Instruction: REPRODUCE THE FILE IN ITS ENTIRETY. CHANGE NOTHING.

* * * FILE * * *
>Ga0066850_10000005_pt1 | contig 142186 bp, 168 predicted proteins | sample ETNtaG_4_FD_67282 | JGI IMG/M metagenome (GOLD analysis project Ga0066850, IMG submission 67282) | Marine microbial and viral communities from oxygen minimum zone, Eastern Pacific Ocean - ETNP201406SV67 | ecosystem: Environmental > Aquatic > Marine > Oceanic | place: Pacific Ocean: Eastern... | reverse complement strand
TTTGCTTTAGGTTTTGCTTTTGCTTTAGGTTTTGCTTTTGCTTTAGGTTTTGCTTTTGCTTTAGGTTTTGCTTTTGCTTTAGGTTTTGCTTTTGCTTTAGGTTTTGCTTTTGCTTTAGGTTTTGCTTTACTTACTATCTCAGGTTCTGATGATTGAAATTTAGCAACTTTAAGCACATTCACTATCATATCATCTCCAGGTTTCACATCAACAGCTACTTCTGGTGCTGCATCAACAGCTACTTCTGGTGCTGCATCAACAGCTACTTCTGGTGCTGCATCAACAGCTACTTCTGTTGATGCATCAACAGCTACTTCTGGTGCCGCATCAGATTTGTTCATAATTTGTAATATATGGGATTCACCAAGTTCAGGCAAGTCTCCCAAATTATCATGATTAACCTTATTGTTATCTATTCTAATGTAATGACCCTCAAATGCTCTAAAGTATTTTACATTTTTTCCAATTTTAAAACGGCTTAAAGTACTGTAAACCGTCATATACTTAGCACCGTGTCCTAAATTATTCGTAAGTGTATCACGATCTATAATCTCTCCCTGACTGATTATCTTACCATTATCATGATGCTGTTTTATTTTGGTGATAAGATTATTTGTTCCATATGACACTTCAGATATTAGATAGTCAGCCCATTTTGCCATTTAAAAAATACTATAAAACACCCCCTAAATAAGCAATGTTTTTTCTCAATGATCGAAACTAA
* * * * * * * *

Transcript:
>Ga0066850_10000005_pt1 | contig 142186 bp, 168 predicted proteins | sample ETNtaG_4_FD_67282 | JGI IMG/M metagenome (GOLD analysis project Ga0066850, IMG submission 67282) | Marine microbial and viral communities from oxygen minimum zone, Eastern Pacific Ocean - ETNP201406SV67 | ecosystem: Environmental > Aquatic > Marine > Oceanic | place: Pacific Ocean: Eastern... | reverse complement strand
TTTGCTTTAGGTTTTGCTTTTGCTTTAGGTTTTGCTTTTGCTTTAGGTTTTGCTTTTGCTTTAGGTTTTGCTTTTGCTTTAGGTTTTGCTTTTGCTTTAGGTTTTGCTTTTGCTTTAGGTTTTGCTTTACTTACTATCTCAGGTTCTGATGATTGAAATTTAGCAACTTTAAGCACATTCACTATCATATCATCTCCAGGTTTCACATCAACAGCTACTTCTGGTGCTGCATCAACAGCTACTTCTGGTGCTGCATCAACAGCTACTTCTGGTGCTGCATCAACAGCTACTTCTGTTGATGCATCAACAGCTACTTCTGGTGCCGCATCAGATTTGTTCATAATTTGTAATATATGGGATTCACCAAGTTCAGGCAAGTCTCCCAAATTATCATGATTAACCTTATTGTTATCTATTCTAATGTAATGACCCTCAAATGCTCTAAAGTATTTTACATTTTTTCCAATTTTAAAACGGCTTAAAGTACTGTAAACCGTCATATACTTAGCACCGTGTCCTAAATTATTCGTAAGTGTATCACGATCTATAATCTCTCCCTGACTGATTATCTTACCATTATCATGATGCTGTTTTATTTTGGTGATAAGATTATTTGTTCCATATGACACTTCAGATATTAGATAGTCAGCCCATTTTGCCATTTAAAAAATACTATAAAACACCCCCTAAATAAGCAATGTTTTTTCTCAATGATCGAAACTAA